The most popular scuba-related e-mail discussion group is the one dealing with underwater photography. You can find information on how to join this group on the Web at – you can also find archives of all past discussions here to see if the group is of interest.

Either way, these two forms of group discourse are both captivating and a good means for getting to know people (hopefully potential customers), but only as long as you’re not seen as blatant self-promoter. If you’re not sure where the line between good and bad is, I’d recommend you “lurk”–which is to say, join the groups you’re interested in, and just observe how others interact before posting your initial messages.

Industry Examples
Once you’ve been a lurker for a while (and there are countless thousands or millions of them), it_s time to use some of the tools to build a successful, interactive presence via these public fora. In the dive industry, a couple people come to mind as having been successful in building such a presence.

The first is Ike Brigham of Ikelite, whose regular comments and contributions in the Underwater Photo e-mail list are excellent examples of how to take care of one’s customers and get new ones in the process. Brigham is always vigilant and always responsive when someone brings up a question or problem with his company’s products. He will go to great pains to make someone understand how to resolve the situation, even to the point of offering to take care of a problem by having people send things in to him to take a look at. Ike’s built quite a loyal following on-line, with unsolicited plugs from other participants for his excellent service commonly seen.

Another is Bruce Bowker, owner and operator of the Carib Inn on Bonaire. Bowker is active in the rec.scuba family of newsgroups, providing useful information on what’s happening on Bonaire with respect to activities, Klein Bonaire (he’s president of the Save Klein Bonaire Foundation), and other goings on, such as a public forum on crime. By doing this, Bowker has made himself a valuable resource to the on-line scuba community, and you can safely bet that he’s managed to gain some new customers from the on-line exposure he has and the goodwill information he provides.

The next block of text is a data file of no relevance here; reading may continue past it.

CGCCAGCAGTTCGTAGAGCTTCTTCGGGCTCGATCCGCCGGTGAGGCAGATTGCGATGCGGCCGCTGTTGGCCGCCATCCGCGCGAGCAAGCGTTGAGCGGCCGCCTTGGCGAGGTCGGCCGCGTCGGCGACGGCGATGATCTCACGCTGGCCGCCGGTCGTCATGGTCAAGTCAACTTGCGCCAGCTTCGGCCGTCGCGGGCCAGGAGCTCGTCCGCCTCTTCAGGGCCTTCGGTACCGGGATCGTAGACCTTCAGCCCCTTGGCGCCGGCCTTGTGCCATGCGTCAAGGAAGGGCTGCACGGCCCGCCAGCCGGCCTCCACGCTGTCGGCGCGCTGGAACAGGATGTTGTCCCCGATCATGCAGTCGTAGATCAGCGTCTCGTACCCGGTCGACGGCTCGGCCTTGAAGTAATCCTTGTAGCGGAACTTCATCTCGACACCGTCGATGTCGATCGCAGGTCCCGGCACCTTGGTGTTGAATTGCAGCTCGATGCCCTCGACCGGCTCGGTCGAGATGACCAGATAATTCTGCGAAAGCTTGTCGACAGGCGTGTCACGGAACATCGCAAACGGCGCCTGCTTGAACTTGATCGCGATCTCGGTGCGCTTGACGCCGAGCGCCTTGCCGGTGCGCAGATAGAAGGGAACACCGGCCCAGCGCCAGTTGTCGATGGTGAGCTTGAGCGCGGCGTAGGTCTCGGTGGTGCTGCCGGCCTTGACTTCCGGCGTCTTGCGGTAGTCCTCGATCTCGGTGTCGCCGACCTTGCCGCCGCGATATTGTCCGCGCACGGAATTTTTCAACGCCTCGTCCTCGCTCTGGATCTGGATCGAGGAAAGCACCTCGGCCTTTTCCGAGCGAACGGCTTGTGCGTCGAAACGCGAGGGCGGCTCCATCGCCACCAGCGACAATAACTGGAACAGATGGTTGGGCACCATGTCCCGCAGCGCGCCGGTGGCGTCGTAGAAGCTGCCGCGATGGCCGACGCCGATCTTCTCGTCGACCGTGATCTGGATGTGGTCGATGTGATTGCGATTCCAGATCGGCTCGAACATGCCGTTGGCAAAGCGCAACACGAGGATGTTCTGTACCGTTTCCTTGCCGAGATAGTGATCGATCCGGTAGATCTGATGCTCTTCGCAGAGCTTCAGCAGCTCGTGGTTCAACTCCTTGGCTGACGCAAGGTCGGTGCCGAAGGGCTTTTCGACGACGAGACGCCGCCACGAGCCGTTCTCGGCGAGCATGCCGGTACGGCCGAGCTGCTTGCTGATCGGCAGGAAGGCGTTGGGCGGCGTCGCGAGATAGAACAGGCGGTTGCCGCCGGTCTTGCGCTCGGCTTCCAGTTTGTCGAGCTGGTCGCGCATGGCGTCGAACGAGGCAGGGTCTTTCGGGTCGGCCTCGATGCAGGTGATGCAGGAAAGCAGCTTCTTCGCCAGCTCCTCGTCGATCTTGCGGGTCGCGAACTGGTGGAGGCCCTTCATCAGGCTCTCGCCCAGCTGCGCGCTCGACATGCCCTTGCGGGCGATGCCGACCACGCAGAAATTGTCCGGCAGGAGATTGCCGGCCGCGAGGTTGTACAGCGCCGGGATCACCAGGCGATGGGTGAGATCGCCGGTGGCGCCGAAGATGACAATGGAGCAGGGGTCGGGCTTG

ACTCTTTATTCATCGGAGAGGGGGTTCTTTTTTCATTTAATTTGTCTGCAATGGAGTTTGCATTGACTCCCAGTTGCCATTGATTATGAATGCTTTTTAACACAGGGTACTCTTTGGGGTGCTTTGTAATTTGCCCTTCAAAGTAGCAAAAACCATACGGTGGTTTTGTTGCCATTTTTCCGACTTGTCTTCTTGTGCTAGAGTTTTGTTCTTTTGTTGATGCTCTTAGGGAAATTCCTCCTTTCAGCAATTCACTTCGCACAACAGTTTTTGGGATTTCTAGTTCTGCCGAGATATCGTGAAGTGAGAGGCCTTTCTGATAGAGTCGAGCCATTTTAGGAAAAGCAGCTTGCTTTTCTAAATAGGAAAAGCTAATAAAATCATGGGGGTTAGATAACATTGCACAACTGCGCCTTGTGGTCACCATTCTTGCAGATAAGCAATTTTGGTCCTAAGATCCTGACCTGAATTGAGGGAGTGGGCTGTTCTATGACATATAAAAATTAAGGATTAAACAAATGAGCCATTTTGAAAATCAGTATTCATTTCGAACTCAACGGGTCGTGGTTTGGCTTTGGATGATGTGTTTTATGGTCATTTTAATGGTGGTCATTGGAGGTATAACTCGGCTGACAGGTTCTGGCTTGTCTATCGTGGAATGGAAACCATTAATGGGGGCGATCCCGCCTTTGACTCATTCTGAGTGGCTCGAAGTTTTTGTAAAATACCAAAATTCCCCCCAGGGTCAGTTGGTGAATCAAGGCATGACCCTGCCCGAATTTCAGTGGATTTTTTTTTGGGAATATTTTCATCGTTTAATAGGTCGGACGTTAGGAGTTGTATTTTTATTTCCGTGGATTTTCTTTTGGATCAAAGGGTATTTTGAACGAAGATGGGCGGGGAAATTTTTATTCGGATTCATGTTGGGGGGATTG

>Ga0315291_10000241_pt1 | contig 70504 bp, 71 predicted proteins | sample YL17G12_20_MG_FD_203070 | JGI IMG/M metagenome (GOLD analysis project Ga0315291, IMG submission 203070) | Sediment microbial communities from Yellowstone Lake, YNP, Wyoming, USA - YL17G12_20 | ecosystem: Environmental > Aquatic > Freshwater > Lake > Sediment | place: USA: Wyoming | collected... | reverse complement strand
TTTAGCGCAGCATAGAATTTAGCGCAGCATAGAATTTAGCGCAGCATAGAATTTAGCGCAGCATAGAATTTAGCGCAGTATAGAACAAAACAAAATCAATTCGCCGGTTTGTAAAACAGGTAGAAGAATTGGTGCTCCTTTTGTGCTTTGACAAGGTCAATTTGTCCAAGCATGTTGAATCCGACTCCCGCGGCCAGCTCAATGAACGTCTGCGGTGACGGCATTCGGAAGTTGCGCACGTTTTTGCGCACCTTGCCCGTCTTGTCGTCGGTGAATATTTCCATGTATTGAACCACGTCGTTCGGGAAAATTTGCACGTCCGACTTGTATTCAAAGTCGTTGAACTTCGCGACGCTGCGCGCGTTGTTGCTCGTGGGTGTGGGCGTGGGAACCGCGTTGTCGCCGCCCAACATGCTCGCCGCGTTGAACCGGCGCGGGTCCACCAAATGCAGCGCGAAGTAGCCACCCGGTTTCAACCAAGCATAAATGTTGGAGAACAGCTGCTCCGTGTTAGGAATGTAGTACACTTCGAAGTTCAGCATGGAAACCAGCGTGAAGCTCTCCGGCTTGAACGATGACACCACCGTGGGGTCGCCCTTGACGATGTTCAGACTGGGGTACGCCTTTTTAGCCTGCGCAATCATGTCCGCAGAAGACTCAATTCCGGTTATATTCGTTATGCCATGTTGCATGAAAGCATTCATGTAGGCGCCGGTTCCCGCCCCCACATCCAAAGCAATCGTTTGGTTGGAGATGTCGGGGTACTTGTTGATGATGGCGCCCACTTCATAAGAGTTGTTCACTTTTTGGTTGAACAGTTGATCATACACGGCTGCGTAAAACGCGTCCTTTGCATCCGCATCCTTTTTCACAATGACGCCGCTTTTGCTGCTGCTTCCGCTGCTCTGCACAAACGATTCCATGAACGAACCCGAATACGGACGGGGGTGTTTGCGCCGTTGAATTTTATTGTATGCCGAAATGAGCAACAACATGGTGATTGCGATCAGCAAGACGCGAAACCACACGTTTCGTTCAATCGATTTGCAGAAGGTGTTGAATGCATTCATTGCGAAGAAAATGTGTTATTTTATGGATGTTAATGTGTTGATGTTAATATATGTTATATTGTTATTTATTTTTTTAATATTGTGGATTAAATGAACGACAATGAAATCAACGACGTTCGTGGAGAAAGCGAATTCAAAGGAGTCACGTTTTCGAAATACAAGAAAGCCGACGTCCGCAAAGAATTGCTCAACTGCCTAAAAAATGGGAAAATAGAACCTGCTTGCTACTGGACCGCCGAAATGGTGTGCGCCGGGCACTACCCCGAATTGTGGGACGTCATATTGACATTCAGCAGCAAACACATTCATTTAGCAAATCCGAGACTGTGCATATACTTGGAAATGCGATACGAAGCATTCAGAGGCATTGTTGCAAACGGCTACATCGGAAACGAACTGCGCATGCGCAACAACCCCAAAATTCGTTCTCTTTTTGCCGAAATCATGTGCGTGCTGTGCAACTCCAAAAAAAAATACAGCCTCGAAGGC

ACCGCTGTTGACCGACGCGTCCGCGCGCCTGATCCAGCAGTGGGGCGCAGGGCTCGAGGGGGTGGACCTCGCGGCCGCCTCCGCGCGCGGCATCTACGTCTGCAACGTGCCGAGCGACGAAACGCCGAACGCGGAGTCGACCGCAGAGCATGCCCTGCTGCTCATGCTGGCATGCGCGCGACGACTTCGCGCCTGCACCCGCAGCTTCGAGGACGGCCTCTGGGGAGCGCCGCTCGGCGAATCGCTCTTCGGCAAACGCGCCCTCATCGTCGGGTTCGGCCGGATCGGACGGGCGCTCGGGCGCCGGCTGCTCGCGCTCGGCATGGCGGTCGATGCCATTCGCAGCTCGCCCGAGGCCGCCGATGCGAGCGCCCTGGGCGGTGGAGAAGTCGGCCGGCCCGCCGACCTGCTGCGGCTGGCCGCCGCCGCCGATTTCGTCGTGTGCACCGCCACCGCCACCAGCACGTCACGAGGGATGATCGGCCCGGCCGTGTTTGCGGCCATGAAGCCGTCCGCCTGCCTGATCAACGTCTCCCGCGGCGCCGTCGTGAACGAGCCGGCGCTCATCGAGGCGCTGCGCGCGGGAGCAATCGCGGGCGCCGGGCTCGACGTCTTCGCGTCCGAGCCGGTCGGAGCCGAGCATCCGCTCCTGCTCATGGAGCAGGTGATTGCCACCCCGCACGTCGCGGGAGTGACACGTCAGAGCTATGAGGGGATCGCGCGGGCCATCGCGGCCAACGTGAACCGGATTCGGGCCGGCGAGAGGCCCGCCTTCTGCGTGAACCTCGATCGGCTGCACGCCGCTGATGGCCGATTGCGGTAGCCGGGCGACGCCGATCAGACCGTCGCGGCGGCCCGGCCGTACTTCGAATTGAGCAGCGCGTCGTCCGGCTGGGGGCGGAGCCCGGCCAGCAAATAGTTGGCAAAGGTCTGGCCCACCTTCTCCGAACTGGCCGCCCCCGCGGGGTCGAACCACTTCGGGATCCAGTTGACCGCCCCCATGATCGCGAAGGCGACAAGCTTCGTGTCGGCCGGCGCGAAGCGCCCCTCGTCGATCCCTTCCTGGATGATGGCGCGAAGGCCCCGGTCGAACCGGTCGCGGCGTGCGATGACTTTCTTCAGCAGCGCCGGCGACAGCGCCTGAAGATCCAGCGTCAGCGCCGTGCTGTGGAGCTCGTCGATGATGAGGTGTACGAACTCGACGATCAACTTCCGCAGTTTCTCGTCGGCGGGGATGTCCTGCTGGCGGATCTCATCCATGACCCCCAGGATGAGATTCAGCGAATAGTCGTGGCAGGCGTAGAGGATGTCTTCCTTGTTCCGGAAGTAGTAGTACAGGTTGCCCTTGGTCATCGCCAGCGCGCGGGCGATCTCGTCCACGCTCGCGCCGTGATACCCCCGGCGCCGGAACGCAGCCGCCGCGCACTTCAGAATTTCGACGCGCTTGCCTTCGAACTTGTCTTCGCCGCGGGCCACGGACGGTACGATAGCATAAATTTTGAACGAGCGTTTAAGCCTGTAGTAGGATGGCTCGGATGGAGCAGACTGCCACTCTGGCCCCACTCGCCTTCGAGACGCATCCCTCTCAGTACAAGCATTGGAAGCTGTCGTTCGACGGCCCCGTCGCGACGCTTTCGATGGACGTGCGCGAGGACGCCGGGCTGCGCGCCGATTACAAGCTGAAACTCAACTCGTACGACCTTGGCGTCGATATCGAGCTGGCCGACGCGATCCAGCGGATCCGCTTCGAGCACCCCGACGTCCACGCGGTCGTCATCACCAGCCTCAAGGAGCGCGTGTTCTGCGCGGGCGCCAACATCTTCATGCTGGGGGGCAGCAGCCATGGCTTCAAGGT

Cyber Self Defense
In addition to marketing oneself, another critical business reason to get involved with on-line groups in your market is self-defense. Newsgroups are places where people complain about vendors, local services, and whatever they can. Unless someone defends the attack (like a loyal customer or the vendors themselves), a bad reputation can form, even if the attack was unwarranted and misplaced. For example, a dive resort operator on Bonaire was attacked recently. Fortunately, the resort owner happens to be on-line savvy and successfully rebutted the attacker’s complaints and negative comments. Since these exchanges are being made in a public forum, it’s always vital to make sure that your responses make you appear to be the injured, caring party that does what it can to take care of customers. This requires some finesse in one’s writing skills, but can be an excellent promotional tool, since if you are sincere and responsive on-line, you must be great to deal with in person.

I should close by pointing out that you don’t have to cater to national or international customers to benefit from an on-line presence. If you run a dive shop, keep in mind that countless questions are asked on-line about diving in Florida, California, Alaska, New England, and pretty much anywhere else there’s water (like the place where your shop happens to be). Keep an eye out for such questions, and help out when you can, pointing people to local dive sites, restaurants, services, and occasionally a even a competitor who might be able to deal with a particular matter far better than you would.

NEXT ISSUE: The tools you need to take advantage of on-line communication.